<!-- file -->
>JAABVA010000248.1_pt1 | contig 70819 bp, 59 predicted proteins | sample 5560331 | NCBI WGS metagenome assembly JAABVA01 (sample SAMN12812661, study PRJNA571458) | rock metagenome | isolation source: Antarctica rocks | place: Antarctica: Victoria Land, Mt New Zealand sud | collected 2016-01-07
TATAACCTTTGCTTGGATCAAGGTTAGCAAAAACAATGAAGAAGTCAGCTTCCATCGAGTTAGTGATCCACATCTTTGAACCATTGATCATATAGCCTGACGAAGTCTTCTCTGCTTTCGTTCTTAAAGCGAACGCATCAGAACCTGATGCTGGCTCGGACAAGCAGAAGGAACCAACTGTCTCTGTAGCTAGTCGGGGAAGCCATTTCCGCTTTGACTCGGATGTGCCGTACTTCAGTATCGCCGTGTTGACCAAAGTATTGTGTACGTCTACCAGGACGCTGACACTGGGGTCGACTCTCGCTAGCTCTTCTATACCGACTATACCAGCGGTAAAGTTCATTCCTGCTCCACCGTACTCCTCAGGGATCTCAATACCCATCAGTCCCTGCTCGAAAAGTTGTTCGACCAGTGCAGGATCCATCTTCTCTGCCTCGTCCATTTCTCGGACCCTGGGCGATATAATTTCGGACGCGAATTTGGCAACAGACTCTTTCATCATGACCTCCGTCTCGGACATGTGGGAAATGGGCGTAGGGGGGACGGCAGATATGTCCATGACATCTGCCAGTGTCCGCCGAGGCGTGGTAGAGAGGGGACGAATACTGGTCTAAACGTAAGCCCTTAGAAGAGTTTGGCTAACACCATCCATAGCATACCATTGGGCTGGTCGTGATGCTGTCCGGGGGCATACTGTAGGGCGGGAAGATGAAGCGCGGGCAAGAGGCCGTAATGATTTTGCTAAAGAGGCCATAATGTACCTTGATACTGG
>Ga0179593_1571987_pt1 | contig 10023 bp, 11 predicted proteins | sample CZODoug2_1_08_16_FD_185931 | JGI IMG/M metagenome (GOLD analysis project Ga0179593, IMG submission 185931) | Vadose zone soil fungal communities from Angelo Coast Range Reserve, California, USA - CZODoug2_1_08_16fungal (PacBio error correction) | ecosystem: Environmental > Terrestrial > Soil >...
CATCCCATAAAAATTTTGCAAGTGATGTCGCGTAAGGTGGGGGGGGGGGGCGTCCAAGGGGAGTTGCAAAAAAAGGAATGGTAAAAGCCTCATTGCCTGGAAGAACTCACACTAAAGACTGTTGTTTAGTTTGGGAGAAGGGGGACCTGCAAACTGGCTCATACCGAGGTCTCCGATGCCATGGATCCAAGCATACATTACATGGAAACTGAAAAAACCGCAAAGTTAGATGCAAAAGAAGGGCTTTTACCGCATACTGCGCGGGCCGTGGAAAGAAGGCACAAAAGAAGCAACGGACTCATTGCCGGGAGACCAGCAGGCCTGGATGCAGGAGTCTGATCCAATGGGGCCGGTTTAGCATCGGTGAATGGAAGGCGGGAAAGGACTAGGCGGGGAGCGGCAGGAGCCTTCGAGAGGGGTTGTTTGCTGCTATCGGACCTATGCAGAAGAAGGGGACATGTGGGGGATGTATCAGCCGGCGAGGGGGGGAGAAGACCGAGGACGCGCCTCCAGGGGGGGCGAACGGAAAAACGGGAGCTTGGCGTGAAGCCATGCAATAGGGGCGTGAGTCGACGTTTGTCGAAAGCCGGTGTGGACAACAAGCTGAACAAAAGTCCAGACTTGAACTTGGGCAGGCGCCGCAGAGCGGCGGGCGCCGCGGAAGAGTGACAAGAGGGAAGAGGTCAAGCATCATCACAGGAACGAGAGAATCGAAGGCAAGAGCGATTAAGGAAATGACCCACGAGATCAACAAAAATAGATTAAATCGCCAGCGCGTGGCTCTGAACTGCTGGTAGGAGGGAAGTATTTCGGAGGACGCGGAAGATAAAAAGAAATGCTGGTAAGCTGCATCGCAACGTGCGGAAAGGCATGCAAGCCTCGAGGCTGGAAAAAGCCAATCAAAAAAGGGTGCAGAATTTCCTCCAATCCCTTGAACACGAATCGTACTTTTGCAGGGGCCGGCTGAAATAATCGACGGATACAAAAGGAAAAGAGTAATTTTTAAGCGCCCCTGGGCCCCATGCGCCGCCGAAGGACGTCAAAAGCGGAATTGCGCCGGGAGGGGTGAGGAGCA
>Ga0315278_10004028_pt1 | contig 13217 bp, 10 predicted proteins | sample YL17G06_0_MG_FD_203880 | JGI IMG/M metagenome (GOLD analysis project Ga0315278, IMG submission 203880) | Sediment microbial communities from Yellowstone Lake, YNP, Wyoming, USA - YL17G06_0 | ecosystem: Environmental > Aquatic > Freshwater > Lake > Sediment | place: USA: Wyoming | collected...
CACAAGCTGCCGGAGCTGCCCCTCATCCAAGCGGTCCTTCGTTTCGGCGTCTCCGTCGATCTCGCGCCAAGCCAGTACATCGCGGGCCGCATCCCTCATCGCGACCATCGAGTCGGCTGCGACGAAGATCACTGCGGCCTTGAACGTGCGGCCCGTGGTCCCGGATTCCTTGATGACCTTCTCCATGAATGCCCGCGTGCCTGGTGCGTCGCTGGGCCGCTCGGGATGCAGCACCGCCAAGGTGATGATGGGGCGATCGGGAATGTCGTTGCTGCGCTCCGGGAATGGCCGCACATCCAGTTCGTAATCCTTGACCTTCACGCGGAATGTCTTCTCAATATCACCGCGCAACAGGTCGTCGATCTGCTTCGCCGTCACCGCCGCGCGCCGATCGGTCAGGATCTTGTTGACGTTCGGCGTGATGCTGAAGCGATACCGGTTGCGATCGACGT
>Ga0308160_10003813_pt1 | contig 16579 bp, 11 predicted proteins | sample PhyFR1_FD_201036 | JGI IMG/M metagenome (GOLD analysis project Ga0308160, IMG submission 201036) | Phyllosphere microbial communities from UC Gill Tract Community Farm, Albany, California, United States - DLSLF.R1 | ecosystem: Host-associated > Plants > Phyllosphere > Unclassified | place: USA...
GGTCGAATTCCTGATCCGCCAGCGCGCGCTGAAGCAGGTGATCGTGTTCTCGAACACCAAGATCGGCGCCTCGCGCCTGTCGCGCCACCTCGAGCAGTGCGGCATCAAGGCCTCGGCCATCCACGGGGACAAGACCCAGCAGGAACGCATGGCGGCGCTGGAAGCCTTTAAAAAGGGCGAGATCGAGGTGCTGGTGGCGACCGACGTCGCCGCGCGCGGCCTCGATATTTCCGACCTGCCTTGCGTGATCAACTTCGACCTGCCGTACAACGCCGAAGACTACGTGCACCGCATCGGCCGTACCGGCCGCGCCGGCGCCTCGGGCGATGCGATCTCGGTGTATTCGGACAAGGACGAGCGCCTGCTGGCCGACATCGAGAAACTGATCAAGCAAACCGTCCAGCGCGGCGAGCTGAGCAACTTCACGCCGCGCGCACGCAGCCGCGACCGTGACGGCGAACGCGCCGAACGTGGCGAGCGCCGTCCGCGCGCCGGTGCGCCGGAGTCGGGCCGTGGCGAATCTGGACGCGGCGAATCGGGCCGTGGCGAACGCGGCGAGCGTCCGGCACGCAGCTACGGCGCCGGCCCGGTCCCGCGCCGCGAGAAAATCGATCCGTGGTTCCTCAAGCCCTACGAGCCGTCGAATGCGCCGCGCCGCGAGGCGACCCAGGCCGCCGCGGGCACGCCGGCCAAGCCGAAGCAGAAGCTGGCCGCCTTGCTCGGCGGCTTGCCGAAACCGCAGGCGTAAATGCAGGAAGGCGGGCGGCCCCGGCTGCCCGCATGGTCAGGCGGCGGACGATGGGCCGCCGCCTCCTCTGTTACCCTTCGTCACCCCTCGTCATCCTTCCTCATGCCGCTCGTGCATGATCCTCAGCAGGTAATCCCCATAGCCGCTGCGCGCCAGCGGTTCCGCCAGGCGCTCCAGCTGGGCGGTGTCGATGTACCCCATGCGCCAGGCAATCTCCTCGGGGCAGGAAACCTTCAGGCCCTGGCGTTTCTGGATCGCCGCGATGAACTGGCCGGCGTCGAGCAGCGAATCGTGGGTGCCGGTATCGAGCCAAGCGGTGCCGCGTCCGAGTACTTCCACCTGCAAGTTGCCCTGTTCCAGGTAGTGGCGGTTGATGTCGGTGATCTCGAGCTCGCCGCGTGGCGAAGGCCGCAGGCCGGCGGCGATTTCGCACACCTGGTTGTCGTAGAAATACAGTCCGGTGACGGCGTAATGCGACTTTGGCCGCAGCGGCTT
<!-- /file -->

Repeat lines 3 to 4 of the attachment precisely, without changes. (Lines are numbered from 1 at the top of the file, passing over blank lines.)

>Ga0179593_1571987_pt1 | contig 10023 bp, 11 predicted proteins | sample CZODoug2_1_08_16_FD_185931 | JGI IMG/M metagenome (GOLD analysis project Ga0179593, IMG submission 185931) | Vadose zone soil fungal communities from Angelo Coast Range Reserve, California, USA - CZODoug2_1_08_16fungal (PacBio error correction) | ecosystem: Environmental > Terrestrial > Soil >...
CATCCCATAAAAATTTTGCAAGTGATGTCGCGTAAGGTGGGGGGGGGGGGCGTCCAAGGGGAGTTGCAAAAAAAGGAATGGTAAAAGCCTCATTGCCTGGAAGAACTCACACTAAAGACTGTTGTTTAGTTTGGGAGAAGGGGGACCTGCAAACTGGCTCATACCGAGGTCTCCGATGCCATGGATCCAAGCATACATTACATGGAAACTGAAAAAACCGCAAAGTTAGATGCAAAAGAAGGGCTTTTACCGCATACTGCGCGGGCCGTGGAAAGAAGGCACAAAAGAAGCAACGGACTCATTGCCGGGAGACCAGCAGGCCTGGATGCAGGAGTCTGATCCAATGGGGCCGGTTTAGCATCGGTGAATGGAAGGCGGGAAAGGACTAGGCGGGGAGCGGCAGGAGCCTTCGAGAGGGGTTGTTTGCTGCTATCGGACCTATGCAGAAGAAGGGGACATGTGGGGGATGTATCAGCCGGCGAGGGGGGGAGAAGACCGAGGACGCGCCTCCAGGGGGGGCGAACGGAAAAACGGGAGCTTGGCGTGAAGCCATGCAATAGGGGCGTGAGTCGACGTTTGTCGAAAGCCGGTGTGGACAACAAGCTGAACAAAAGTCCAGACTTGAACTTGGGCAGGCGCCGCAGAGCGGCGGGCGCCGCGGAAGAGTGACAAGAGGGAAGAGGTCAAGCATCATCACAGGAACGAGAGAATCGAAGGCAAGAGCGATTAAGGAAATGACCCACGAGATCAACAAAAATAGATTAAATCGCCAGCGCGTGGCTCTGAACTGCTGGTAGGAGGGAAGTATTTCGGAGGACGCGGAAGATAAAAAGAAATGCTGGTAAGCTGCATCGCAACGTGCGGAAAGGCATGCAAGCCTCGAGGCTGGAAAAAGCCAATCAAAAAAGGGTGCAGAATTTCCTCCAATCCCTTGAACACGAATCGTACTTTTGCAGGGGCCGGCTGAAATAATCGACGGATACAAAAGGAAAAGAGTAATTTTTAAGCGCCCCTGGGCCCCATGCGCCGCCGAAGGACGTCAAAAGCGGAATTGCGCCGGGAGGGGTGAGGAGCA